1) If you have it in the Lack V2, be careful opening the RMU MK3. I opened it and because the back is enclosed, the PTFE tubes going to the MMU2s kinked. This can be avoided by gently opening the RMU MK3 and pushing the PTFE tubes down. I don’t think I would have this issue if it was in the open air.
2) Lack V2 Prop rod should be shortened by 6 cm, that way your RMU MK3 will fit with the printer centered in the enclosure. (If you want it centered, if not just scooch it over enough to clear the closing rod.
3) Cost, some people complain about the RMU MK3 being too expensive, and not open source. My thought on that is a lot of work seems to have gone into making this. People charge for STLs all the time and people have the right to charge for a product. If you think it is to expensive than look at some of the open source products. This product fit the bill for exactly what I wanted/needed for my MK3s and MMU2s so I purchased the STL and supported the designer. Please don’t post negative comments about price, of course you can disagree but please be polite.
4) As a final thought I would like to thank Alan and the crew for creating exactly what I needed. Keep up the great work, be safe, and congratulations on the launch of your product.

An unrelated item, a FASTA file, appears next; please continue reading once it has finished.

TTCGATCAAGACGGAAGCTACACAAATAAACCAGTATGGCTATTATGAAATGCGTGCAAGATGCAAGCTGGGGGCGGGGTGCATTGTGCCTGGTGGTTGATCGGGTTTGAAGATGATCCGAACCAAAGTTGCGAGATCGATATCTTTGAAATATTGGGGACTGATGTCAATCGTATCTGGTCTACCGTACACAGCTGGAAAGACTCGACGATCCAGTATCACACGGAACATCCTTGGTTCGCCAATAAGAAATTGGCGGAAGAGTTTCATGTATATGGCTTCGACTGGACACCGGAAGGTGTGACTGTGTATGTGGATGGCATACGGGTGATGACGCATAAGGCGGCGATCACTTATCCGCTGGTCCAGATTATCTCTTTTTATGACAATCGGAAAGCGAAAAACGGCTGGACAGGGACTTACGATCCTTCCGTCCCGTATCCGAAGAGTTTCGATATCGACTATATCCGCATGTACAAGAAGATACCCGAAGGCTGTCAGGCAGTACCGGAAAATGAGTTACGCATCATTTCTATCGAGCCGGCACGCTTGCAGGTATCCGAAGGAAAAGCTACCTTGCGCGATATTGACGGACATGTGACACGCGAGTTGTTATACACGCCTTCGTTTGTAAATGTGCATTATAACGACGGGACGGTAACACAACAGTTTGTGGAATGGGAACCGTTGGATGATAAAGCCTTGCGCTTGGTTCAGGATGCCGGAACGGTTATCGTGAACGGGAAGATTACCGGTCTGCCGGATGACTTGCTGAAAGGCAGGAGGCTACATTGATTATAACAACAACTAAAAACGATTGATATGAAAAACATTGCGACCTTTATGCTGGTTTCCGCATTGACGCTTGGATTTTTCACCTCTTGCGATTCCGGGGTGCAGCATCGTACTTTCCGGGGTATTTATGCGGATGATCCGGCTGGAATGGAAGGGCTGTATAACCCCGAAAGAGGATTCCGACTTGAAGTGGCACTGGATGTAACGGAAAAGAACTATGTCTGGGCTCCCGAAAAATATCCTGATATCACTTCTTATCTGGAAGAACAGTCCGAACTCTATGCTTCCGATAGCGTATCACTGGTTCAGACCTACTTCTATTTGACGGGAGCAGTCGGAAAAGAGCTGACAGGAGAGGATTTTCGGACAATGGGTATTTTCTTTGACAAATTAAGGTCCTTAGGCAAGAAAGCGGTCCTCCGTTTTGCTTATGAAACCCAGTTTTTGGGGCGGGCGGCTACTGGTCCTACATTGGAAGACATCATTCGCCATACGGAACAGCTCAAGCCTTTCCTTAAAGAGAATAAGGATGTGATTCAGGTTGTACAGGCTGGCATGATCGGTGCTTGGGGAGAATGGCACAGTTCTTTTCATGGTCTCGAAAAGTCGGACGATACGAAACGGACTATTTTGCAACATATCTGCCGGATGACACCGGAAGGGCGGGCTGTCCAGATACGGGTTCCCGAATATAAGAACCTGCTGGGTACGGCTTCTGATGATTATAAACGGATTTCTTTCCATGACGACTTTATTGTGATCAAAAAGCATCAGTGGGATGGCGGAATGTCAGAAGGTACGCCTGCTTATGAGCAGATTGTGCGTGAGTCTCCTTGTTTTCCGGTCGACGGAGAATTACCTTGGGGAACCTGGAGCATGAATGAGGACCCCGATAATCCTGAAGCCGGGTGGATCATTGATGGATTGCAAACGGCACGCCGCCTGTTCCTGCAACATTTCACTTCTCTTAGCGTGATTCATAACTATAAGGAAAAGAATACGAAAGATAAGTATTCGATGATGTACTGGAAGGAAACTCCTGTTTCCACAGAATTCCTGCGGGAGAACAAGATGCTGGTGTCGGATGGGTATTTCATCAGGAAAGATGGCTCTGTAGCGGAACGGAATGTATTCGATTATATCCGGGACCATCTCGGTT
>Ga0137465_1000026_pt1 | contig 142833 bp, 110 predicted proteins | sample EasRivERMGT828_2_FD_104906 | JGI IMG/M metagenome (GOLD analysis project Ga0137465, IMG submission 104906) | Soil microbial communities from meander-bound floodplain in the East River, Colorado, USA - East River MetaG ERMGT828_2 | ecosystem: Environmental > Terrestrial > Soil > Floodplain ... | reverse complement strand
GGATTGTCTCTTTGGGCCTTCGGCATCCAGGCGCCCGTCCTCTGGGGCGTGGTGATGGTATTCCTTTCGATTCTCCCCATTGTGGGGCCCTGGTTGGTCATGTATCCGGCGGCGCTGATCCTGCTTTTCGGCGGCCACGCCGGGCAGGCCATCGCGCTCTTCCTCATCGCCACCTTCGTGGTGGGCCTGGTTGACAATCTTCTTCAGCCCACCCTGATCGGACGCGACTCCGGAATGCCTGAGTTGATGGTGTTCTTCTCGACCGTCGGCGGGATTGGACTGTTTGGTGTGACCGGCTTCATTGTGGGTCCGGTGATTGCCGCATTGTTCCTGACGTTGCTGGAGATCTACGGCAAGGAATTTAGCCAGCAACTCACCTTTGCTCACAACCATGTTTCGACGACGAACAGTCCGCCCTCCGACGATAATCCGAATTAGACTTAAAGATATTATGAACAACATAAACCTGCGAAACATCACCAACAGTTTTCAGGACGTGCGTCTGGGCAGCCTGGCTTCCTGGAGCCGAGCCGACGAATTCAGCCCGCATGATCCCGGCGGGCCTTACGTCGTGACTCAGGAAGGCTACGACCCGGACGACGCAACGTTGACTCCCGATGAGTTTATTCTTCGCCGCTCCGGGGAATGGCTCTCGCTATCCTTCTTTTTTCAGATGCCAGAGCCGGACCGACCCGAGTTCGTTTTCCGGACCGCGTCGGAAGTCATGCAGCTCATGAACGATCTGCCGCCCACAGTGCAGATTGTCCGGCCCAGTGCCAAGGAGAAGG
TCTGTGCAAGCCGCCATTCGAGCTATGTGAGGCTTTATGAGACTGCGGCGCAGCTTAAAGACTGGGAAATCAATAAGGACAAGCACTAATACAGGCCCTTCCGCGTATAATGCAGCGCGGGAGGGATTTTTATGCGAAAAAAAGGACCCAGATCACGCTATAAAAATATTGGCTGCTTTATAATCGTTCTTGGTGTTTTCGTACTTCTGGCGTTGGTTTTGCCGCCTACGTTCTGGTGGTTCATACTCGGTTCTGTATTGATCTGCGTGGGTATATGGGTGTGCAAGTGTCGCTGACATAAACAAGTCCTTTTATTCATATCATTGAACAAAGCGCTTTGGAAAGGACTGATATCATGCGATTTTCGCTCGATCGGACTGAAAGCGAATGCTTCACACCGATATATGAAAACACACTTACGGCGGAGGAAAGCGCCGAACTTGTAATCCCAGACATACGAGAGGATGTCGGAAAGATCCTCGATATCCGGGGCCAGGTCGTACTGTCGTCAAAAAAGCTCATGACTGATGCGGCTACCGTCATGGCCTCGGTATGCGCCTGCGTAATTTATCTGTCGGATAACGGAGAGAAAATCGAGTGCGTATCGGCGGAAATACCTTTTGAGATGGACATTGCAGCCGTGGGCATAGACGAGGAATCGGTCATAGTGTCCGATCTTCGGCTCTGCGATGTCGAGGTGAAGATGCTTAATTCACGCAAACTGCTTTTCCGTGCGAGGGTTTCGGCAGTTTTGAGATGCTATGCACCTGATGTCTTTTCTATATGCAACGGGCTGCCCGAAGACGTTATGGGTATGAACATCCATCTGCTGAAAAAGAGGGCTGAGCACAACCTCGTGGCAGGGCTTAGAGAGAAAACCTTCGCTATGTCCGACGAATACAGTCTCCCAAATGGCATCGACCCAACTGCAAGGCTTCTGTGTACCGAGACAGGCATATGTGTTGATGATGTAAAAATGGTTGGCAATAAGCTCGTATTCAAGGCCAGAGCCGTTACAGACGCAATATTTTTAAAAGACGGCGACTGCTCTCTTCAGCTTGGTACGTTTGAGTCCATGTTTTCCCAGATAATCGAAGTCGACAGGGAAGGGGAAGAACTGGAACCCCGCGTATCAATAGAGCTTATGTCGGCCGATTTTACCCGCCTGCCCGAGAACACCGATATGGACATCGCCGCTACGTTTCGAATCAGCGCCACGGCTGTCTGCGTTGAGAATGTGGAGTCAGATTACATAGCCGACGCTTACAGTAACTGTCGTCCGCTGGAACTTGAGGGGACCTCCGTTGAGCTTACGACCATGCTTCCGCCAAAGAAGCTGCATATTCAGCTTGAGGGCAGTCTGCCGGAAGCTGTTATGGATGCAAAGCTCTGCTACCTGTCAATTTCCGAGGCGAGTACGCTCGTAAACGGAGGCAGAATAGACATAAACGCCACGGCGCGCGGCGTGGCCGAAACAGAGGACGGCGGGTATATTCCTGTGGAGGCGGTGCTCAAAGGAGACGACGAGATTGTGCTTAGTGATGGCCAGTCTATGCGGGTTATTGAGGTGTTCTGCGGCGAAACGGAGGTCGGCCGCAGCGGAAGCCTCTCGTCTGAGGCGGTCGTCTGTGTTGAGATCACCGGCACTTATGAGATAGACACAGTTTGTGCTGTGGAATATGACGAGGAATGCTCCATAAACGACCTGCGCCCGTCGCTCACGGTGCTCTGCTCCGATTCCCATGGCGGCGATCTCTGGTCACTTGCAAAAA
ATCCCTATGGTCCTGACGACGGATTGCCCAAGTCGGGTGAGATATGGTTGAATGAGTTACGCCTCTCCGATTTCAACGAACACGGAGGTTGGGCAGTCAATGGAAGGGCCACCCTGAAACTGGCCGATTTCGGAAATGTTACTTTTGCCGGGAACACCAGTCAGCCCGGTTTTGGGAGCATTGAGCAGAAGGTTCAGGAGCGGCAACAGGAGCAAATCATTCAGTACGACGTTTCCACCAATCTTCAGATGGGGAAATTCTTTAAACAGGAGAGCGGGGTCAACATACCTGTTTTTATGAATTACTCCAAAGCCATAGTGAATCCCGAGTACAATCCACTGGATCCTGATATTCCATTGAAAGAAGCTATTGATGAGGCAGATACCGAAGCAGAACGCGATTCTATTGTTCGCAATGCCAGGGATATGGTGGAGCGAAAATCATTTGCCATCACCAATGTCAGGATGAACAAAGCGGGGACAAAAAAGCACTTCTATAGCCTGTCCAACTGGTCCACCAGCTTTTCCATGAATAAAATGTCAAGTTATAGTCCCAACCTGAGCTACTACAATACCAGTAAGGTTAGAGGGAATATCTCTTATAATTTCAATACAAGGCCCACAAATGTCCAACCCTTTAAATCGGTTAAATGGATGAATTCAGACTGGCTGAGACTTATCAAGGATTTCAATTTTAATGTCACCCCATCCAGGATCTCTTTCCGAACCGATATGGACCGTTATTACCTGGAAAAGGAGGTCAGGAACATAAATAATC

5) While writing this, my printer did a filament change with no issue and is happily printing the 2nd color now. Now just to wait and see how well it performs.

Bob H:  (From Facebook)

Finally got My MMU2 up and running this time with the RMU MK3 Buffer Well Pleased

Manuel M:  (From Facebook)

I Love it 🙂

11 Responses

  1. I am looking to modify the design to make the sides solid and add volume to incorporate desiccant. Has anyone done the same?

    1. Hi Frank, No one else has tried but it will be very difficult to make it airtight. You are welcome to have a go.

  2. Printing full time now over a week and not a single error when switching hundreds of colors. Love it

  3. I tried it out finally today – I had just a little problem, I’m using the side-fed version, and one filament I crossed the filament over itself (going around the pulley), so it took too much effort to pull on and ground the filament in the MMU. Once I realized what was going on and fixed that, I was able to print flawlessly. Thanks for making this project, it made a huge difference for me.